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Monday 18 November 2019

Rural airport passengers cost taxpayer €15 per flight

State has shelled out almost €90m in 'lunatic' subsidies over past six years

Barry Duggan and Ralph Riegel

TAXPAYERS are subsidising passengers who use the country's regional airports by an average of €15 for every flight they take, an Irish Independent investigation reveals.

Around €90m in levies has been paid to subsidise domestic flights from six regional airports over the last six years.

In the case of Sligo and Donegal airports, the taxpayer is paying a massive €69 for each passenger using the facilities.

The subsidy agreement -- which concerns domestic flights on Public Service Obligation (PSO) routes from the regional airports to Dublin -- will terminate in July.

In total, since 2005, some €131m has been spent by the State supporting Donegal, Galway, Kerry, Knock, Sligo and Waterford airports.

This includes the €90m to underpin PSO routes and another €41m in operational supports and capital grants.


But with the taxpayer-supported PSO contracts due to end in two months, fears are mounting for the viability of four airports -- Galway, Waterford, Sligo and Knock.

The Irish Independent has learned the Government will only financially assist Kerry and Donegal airports with renewed PSO routes. Transport Minister Leo Varadkar will not be intervening in the policy set out by predecessor Noel Dempsey, who gave three-year PSO contracts to Kerry and Donegal, which are due to begin in October. The cost to the taxpayer for these domestic routes is unknown as they are still at the tendering process.

A spokesman for Mr Varadkar last night said the Government was encouraging other regional airports to attract their own investment and new routes. In the six years to the end of 2010, a total of 8.3 million passengers used the country's six privately owned regional airports -- a cost breakdown of €15 per passenger on the €131m handed over by the State.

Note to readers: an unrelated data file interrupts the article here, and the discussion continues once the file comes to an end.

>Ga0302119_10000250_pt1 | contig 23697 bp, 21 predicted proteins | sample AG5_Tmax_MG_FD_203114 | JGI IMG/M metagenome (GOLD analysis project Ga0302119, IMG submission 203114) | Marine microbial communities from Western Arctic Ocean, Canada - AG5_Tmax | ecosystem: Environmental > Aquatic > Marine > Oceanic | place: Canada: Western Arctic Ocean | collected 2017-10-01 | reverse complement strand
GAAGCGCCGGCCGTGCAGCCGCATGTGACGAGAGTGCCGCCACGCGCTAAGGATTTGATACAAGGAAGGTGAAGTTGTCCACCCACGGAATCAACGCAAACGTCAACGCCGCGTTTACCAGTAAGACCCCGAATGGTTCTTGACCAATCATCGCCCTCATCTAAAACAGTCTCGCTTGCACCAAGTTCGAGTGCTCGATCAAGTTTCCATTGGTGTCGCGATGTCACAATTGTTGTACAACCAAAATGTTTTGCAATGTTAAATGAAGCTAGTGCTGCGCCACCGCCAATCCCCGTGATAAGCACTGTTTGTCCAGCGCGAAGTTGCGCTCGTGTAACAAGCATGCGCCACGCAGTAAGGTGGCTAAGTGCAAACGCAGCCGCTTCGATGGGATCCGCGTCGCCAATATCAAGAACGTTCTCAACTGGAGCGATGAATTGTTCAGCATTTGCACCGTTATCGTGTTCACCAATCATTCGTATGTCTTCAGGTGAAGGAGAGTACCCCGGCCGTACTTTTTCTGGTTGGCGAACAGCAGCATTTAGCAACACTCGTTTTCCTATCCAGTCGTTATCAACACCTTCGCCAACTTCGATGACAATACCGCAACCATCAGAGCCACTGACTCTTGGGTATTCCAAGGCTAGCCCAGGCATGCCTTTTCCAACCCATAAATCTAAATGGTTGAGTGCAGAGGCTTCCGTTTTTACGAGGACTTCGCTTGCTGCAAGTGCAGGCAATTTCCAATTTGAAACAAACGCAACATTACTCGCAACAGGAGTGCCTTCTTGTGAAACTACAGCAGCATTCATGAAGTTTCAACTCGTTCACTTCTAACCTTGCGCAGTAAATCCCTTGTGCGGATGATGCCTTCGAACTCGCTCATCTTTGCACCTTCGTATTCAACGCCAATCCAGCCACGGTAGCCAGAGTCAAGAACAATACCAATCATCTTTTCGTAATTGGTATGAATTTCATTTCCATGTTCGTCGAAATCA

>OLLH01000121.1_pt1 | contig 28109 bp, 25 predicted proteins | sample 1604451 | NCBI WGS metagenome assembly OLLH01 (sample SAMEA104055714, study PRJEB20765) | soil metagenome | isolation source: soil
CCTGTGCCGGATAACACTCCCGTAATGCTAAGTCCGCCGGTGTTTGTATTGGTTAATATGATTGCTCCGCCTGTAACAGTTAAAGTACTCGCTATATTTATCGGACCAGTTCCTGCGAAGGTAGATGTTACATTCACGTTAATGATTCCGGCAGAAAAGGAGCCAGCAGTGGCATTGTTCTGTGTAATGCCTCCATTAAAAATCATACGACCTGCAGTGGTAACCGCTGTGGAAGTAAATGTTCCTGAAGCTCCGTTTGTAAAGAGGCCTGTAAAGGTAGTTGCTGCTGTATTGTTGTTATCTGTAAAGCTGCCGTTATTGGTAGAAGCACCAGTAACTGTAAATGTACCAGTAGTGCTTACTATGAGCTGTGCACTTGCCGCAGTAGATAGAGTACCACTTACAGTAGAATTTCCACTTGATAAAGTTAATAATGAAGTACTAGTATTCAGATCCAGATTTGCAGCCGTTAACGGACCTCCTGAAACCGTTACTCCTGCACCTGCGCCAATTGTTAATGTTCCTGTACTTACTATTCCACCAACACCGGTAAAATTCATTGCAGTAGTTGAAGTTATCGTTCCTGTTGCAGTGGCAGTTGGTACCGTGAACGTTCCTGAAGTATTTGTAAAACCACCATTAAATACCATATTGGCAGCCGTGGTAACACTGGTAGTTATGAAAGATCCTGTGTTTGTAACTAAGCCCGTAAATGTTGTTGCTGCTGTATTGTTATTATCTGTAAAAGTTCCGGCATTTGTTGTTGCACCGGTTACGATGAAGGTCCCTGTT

In the case of some regional airports, the actual cost per passenger to the taxpayer is substantially higher.

Between them, Sligo and Donegal airports received almost €37m in state aid and saw just over 500,000 people go through their doors from 2005 to November 2010 -- meaning the average taxpayer support per passenger for the two airports was €69. Both airports received the largest PSO subsidies during that period, almost €32.5m, which is more than a third of all such subsidies paid since 2005.

Knock Airport registered almost 3.5 million passengers since 2005 to last November.

Galway enjoyed almost €20m in levies and a further contribution of €7m from the taxpayer.

With almost 1.5 million passengers travelling through the western airport since 2005 to last October, it cost the taxpayer an average of €19 per passenger. Galway Airport managing director Joe Walsh said 40pc of traffic to the western airport came from international hubs beyond Dublin.

"We are serving directly here to multinational and indigenous industries. There was a €31m return to the Exchequer in 2009 from all sectors in Galway and a €2.1m return from the 180 people employed here," Mr Walsh said.

The Western Development Commission -- set up to promote economic and social development in Donegal, Leitrim, Sligo, Mayo, Roscommon, Galway and Clare -- has called on the Government to continue to fund regional airports. But DAA boss David Dilger said the current taxpayer funding of Ireland's regional airports was "little short of lunatic".

Leading academic Dr Ed Walsh called on the minister to conduct an integrated national transport study before making any decisions on the future of the regional airports.

"Ireland in the world competitiveness report doesn't rank very highly in terms of its transport structure," Mr Walsh told the Irish Independent.

Irish Independent

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